Hope & “The Pope of Surprises”

Pope Francis  Are you watching this? Are you paying attention to this Pope? The Pope’s visit to the United States thus far has been a sensation. Coverage of his scheduled events has been gleefully wall-to-wall. Pope Francis has been greeted on the tarmac by the President and his family, has offered a heartfelt message to his brother Bishops, celebrated the canonization of Junipero Serra, gave an unprecedented speech to a joint session of Congress and presided over Vespers at New… Read more

What Pope Francis’ Visit Means to Me

Just consider for a moment. Over 1900 years ago, Jesus Christ approached a fisherman on the Sea of Galilee. Fixing his gaze on the rough figure casting nets, God himself called, “Come after me, and I will make you fishers of men.” And so Simon came. Simon would soon find himself the unlikely leader of a band of disciples. He would learn from Christ’s parables. He would witness miracles. He would be nearly blinded by a transfiguration. Exhibiting deep faith,… Read more

I Was So Wrong About Bob Dylan

  I couldn’t stand it. I just couldn’t stand it. I’m not sure why, but it was in middle school that I first remember hearing him. Bob Dylan.  And I remember the lyrics: How does it feel How does it feel To be without a home Like a complete unknown Like a rolling stone? Or in my ears “Hoooooooooowww does it feeeeeeeuuuuuuhhhll? Dylan was having yet another musical renaissance with the production of his album, Infidels, and the enthusiasm was trickling… Read more

Content & Faithful – Evelyn Waugh’s Perfect Father

  I am working my way through Evelyn Waugh’s Sword of Honor trilogy. And it is fantastic. The novels which comprise the trilogy (Men At Arms, Officers and Gentlemen, and Unconditional Surrender) take us through the irony and tragedy of the Second World War as seen through the eyes of an aging British soldier, Guy Crouchback. As is classic for Waugh, the story has countless moments of the subtlest wit which shine a bright light on the stories we tell ourselves juxtaposed against the realities… Read more

On Aylan Kurdi: The Bell Is Tolling, The Periphery Is Here

  Jesus Wept by James Tissot   They came from Kobani. In northern Syria. No. They weren’t on vacation. They weren’t visiting family. They weren’t leaving a Turkish beach on a fifteen foot boat in hopes of arriving at a Greek island simply because they heard it was beautiful or idyllic or the fulfillment of a lifelong dream. They were fleeing. War. Poverty. Death. But Death found them anyway. And the stark, gut-wrenching photo of a limp three year-old boy’s… Read more

“On Doing What Is Required” – Bravery & Europe’s Terror Attacks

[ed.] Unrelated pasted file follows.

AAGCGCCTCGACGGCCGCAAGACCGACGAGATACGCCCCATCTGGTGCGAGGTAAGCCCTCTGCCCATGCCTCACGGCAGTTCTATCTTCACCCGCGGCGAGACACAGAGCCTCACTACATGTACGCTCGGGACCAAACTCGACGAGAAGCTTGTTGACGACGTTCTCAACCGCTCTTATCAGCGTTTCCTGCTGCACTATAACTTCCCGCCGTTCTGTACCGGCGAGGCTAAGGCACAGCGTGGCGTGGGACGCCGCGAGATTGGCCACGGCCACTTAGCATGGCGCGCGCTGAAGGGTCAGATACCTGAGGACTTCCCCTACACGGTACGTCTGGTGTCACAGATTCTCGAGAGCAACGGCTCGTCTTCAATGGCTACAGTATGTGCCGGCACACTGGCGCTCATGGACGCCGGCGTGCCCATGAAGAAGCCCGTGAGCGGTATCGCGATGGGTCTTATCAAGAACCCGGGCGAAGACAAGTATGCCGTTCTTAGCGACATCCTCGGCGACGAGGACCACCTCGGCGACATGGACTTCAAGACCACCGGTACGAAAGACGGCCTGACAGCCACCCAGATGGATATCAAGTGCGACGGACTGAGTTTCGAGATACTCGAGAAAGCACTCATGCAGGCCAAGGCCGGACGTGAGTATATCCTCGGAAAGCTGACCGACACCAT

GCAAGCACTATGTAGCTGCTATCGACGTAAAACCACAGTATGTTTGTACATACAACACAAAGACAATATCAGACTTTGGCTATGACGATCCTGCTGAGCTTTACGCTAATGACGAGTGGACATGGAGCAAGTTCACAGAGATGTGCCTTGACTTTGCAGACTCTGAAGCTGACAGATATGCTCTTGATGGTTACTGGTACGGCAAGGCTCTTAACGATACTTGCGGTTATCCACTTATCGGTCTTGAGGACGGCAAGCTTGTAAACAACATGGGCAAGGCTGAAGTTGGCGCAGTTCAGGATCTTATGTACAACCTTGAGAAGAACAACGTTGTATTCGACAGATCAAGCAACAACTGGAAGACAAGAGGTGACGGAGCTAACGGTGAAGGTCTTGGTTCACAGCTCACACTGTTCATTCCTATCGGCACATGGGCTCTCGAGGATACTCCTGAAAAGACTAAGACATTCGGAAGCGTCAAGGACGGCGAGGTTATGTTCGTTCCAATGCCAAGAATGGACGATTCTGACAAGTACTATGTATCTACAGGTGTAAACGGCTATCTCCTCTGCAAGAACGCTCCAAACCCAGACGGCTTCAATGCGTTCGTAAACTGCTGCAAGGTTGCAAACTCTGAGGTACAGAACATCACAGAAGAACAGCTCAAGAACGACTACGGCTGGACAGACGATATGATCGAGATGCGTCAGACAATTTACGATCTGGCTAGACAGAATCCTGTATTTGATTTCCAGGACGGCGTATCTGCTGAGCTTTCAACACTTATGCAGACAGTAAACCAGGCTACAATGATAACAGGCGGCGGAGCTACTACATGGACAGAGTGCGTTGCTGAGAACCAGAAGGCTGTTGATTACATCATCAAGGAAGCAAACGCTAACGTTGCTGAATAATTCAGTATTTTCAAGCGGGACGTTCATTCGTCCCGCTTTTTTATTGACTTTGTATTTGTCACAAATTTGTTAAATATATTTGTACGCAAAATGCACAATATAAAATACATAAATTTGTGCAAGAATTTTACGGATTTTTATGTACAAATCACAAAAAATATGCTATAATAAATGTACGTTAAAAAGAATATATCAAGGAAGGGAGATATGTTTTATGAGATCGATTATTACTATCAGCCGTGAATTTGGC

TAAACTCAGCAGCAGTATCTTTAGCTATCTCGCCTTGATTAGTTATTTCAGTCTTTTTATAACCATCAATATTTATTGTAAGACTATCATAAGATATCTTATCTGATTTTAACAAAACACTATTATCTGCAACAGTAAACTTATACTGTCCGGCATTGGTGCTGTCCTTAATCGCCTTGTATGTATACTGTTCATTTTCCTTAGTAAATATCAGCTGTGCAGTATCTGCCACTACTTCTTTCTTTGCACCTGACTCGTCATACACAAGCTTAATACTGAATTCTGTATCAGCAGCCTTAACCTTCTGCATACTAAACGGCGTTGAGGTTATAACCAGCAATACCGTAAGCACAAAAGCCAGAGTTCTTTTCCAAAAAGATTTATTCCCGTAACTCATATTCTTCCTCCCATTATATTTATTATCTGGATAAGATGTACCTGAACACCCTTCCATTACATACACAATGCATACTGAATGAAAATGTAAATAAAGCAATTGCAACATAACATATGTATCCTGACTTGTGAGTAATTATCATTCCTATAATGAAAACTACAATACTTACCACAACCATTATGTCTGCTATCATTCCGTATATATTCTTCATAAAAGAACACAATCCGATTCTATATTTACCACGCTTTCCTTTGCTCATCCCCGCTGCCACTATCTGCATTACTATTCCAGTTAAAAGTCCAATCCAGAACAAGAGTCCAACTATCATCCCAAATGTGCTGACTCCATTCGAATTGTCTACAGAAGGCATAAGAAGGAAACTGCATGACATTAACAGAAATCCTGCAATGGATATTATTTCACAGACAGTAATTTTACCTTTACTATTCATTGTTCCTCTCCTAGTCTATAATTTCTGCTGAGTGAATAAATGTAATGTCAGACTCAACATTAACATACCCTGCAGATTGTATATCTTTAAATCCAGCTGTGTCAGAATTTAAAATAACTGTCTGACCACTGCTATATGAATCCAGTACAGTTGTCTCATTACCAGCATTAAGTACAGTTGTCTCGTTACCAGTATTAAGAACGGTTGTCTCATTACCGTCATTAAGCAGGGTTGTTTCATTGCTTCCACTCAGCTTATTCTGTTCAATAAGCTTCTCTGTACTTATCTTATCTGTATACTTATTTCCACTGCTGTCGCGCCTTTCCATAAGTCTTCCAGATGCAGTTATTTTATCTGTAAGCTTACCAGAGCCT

The Victory of David Over Goliath by Sebastiano Ricci “We just did what we had to do. You either run away or fight. We chose to fight and got lucky and didn’t die,” Wow. American National Guardsman Alek Skarlatos offered that understatement following the attempted terrorist attack on a high-speed train from Amsterdam to Paris last week. Skarlatos was traveling with two friends, college student Anthony Sadler and United States Air Force airman Spencer Stone, when they “just did what they… Read more

“There Is A God, and, I’m Not Him.” – Thoughts On God & Anxiety

The Gathering of the Manna by James Tissot He was desperate. Clearly. He knew it. And the priest knew it. So the priest approached the anxious college student hunched in a pew in an empty, cavernous church and the dialogue between them went something like this: Father Cavanaugh: [in church] Taking your appeal to a higher authority? Rudy: I’m desperate. If I don’t get in next semester, it’s over. Notre Dame doesn’t accept senior transfers. Father Cavanaugh: Well, you’ve done… Read more

The Catholicism of Bill Murray’s “St. Vincent”

  Warning: This piece may contain spoilers for the movie, St. Vincent.  He was something out of a Flannery O’Connor novel. Disheveled, semi-drunk and shuffling around a dilapidated Brooklyn house with a broken fence and dirt yard, Vincent “Vince” MacKenna (played by Bill Murray) was no one’s idea of a saint. No one’s. His regular company included a pregnant Russian prostitute. His familiar haunts were the bar and the racetrack. And his least likely vocation? Saint. And yet, that is the position… Read more

All of Chesterton’s Children

He had always wanted children. Of course he did. And it only made sense. After all, G.K. Chesterton understood children. I mean really understood them. In the keenest of ways, he intuited them. And why was this? Because Gilbert Keith Chesterton in his singular mirthful and wondrous way never truly grew up. Quite simply, he was a winsome, but implacable boy forever bursting forth from an aging three-hundred pound body. Disheveled, disorganized and delayed, the unflappable Chesterton consistently found himself embarked on supremely… Read more

Planned Parenthood & Joy

Charity by William Adolphe-Bouguereau ———————————– “We are not some casual and meaningless product of evolution. Each of us is the result of a thought of God.” – Pope Benedict XVI It has been a dark season in the news. Very dark. If you haven’t been paying attention, perhaps you missed it. But I doubt it. In the last few weeks, several videos have emerged from the self-described Center for Medical Progress in which notable Planned Parenthood representatives have been clandestinely… Read more


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